US equities are coming off the worst week since the May selloff and while market participants will get a break from Fedspeak as the pre-FOMC blackout kicks in, there are lots of matches just waiting to be struck.
For one thing, Robert Mueller will head up to Capitol Hill to testify before the House Judiciary and Intelligence committees. Mueller’s testimony, which was delayed for a week, is being billed as a make or break moment for the faction of House Democrats angling to oust Trump despite Nancy Pelosi’s reluctance to countenance impeachment proceedings.
During his first and only public statement on the Russia probe, Mueller said any testimony he might give wouldn’t deviate from the report that bears his name. That contention will be put to the test. Among other things, Democrats are likely to ask whether Mueller would have indicted the president were it not for Justice Department regulations and also about William Barr’s actions in the weeks after the report was delivered to the DoJ.
Mueller’s presence before Congress is likely to mean Trump will be on edge all week. That could translate into more shrill rhetoric aimed at Alexandria Ocasio-Cortez, Ilhan Omar, Rashida Tlaib and Ayanna Pressley, who the president lambasted again on Sunday. He clearly believes he’s “winning” the war of words with “The Squad”, and while that might be true (depending on your definition of “winning”), some Republicans aren’t particularly enamored with the prospect of “send her back” becoming the new “lock her up” ahead of 2020.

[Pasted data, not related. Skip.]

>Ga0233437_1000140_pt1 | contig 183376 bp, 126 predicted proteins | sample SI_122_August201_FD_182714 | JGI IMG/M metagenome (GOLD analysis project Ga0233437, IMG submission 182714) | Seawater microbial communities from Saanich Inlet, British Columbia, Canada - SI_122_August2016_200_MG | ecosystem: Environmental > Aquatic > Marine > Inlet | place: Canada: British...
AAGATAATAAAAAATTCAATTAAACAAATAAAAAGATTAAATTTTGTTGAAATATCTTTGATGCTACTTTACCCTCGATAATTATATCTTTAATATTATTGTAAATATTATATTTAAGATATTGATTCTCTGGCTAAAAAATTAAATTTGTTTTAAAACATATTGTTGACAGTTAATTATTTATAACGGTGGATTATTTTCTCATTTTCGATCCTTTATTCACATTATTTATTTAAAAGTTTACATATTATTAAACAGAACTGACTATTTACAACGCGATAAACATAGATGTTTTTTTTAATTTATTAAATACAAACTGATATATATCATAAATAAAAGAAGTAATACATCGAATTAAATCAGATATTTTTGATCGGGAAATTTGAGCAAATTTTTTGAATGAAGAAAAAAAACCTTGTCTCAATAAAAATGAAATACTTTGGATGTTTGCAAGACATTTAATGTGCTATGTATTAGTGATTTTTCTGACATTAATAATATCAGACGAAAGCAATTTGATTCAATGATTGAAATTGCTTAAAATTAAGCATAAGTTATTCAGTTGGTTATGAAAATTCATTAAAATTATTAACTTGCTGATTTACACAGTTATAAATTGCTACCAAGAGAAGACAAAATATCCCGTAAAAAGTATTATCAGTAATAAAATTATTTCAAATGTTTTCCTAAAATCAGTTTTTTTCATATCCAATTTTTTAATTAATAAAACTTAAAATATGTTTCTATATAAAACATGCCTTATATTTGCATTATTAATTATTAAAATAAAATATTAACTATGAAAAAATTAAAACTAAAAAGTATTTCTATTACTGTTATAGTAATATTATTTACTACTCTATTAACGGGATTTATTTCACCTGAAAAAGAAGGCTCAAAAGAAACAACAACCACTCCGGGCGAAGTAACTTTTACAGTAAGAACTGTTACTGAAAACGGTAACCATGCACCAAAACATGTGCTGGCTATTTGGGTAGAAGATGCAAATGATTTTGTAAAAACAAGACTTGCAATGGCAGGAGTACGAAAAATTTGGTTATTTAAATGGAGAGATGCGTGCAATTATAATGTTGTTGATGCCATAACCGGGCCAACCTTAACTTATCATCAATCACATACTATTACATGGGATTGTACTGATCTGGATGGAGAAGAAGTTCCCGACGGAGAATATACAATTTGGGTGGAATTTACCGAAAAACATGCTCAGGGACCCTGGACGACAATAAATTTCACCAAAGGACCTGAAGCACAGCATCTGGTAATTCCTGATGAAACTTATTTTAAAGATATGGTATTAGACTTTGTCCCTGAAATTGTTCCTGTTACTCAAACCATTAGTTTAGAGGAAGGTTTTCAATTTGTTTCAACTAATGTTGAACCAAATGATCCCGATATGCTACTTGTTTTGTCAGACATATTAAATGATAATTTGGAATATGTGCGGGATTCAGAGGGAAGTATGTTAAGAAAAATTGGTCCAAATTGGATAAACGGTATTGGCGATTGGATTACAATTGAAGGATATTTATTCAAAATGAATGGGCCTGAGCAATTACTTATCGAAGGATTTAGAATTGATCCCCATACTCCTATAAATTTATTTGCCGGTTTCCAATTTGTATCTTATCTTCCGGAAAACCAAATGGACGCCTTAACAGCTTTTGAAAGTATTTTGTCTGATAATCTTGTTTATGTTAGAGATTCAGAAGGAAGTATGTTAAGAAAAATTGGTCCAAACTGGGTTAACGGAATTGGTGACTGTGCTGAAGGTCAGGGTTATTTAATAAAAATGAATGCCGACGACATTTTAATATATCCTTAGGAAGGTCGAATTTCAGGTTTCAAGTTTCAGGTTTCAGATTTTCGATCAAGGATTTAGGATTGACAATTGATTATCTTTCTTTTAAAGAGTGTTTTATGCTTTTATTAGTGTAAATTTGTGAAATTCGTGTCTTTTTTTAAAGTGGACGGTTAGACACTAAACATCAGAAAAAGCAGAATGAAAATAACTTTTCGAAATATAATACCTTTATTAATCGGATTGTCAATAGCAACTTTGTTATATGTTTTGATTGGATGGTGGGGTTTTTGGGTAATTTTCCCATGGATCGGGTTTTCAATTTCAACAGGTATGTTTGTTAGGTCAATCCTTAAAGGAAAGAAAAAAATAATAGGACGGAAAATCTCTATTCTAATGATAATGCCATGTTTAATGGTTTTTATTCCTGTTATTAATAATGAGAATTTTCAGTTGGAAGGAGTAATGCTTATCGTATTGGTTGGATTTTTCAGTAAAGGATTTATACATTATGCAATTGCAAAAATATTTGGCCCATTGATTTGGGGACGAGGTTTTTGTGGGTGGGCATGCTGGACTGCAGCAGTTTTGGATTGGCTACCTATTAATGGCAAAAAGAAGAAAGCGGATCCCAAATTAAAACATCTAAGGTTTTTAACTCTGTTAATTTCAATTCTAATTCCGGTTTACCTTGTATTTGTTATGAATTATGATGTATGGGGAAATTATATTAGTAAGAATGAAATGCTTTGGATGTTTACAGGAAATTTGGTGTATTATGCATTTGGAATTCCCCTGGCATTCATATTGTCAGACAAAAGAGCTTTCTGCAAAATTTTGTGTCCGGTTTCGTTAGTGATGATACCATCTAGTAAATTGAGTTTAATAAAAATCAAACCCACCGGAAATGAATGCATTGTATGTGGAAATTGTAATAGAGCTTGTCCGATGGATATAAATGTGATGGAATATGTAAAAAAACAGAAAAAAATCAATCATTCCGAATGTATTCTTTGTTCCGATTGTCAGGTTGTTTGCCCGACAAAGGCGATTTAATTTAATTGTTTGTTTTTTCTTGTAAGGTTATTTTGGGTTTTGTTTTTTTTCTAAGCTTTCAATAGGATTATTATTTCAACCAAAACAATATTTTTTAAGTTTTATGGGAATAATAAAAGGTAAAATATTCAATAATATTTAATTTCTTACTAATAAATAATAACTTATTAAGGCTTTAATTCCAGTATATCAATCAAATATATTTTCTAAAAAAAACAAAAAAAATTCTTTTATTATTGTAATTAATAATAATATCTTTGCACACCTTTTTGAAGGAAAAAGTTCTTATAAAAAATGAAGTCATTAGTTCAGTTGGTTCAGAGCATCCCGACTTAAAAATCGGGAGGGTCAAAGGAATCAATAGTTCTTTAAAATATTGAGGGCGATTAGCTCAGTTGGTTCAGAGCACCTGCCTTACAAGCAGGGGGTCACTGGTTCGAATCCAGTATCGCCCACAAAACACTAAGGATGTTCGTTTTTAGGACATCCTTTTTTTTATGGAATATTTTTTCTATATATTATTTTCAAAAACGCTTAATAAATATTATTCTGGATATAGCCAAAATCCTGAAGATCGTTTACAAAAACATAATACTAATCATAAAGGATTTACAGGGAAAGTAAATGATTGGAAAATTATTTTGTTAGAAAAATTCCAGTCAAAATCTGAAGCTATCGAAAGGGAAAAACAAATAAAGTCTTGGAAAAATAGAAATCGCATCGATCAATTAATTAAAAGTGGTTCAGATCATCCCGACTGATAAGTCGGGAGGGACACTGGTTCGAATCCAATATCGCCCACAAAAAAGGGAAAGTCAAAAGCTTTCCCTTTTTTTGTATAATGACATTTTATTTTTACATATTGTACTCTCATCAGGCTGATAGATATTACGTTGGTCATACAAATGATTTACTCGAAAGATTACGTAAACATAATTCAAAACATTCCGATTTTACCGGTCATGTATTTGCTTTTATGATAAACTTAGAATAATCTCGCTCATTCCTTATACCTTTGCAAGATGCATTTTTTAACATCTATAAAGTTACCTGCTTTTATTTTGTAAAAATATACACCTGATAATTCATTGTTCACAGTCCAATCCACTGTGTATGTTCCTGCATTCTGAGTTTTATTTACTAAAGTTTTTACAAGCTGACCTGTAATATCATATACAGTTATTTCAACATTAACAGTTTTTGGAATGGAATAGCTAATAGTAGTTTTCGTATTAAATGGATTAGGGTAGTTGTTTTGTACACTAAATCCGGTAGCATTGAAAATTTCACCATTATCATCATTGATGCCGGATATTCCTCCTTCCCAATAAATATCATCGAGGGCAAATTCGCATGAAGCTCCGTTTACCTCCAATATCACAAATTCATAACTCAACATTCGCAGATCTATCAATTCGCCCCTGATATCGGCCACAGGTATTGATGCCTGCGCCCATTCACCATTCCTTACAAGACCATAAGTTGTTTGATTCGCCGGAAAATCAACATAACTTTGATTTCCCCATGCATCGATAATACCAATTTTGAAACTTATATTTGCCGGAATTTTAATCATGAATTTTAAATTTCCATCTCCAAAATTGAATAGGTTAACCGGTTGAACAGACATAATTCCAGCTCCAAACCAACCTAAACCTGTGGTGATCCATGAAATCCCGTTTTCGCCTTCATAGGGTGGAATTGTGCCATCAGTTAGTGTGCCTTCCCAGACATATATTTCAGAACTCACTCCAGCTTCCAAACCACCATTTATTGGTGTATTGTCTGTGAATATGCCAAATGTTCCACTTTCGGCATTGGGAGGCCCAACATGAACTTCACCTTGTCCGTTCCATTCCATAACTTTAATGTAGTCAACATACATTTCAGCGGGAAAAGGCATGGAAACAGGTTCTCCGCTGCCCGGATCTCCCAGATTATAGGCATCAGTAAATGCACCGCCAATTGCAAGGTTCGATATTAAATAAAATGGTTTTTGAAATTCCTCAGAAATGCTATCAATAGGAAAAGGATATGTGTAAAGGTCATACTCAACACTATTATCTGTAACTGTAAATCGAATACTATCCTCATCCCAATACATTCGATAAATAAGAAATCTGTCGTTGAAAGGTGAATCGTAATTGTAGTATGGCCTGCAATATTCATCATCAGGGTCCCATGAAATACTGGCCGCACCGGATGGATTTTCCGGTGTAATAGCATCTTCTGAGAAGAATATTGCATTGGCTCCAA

Additionally, Larry Kudlow will meet with Huawei suppliers at the White House, where the administration will be lobbied to allow US companies to supply China’s corporate crown jewel with the components the company needs to manufacture laptops and phones “even if the White House is intent on continuing to block exports of supplies Huawei uses to manufacture 5G wireless equipment”, the Washington Post reports. Qualcomm, Intel and Google (among others) will speak to Kudlow and other Trump officials. As WaPo goes on to note, “tech companies are also asking the administration to relax the anti-Huawei rules that now bar them from participating alongside the Chinese company in global standards-setting bodies, which establish technical rules that underpin global networks”.
This comes at a critical juncture. The Huawei issue appears to be one of the factors holding up negotiations between the US and China, and lawmakers are now in the process of trying to enshrine Trump’s blacklisting of the company into law.
Speaking of US tech firms, this is obviously a big week for earnings, with Facebook, Amazon and Alphabet on deck and investors nervous after the Netflix boondoggle. Boeing reports as well, which will be viewed through the lens of the 737 soap opera.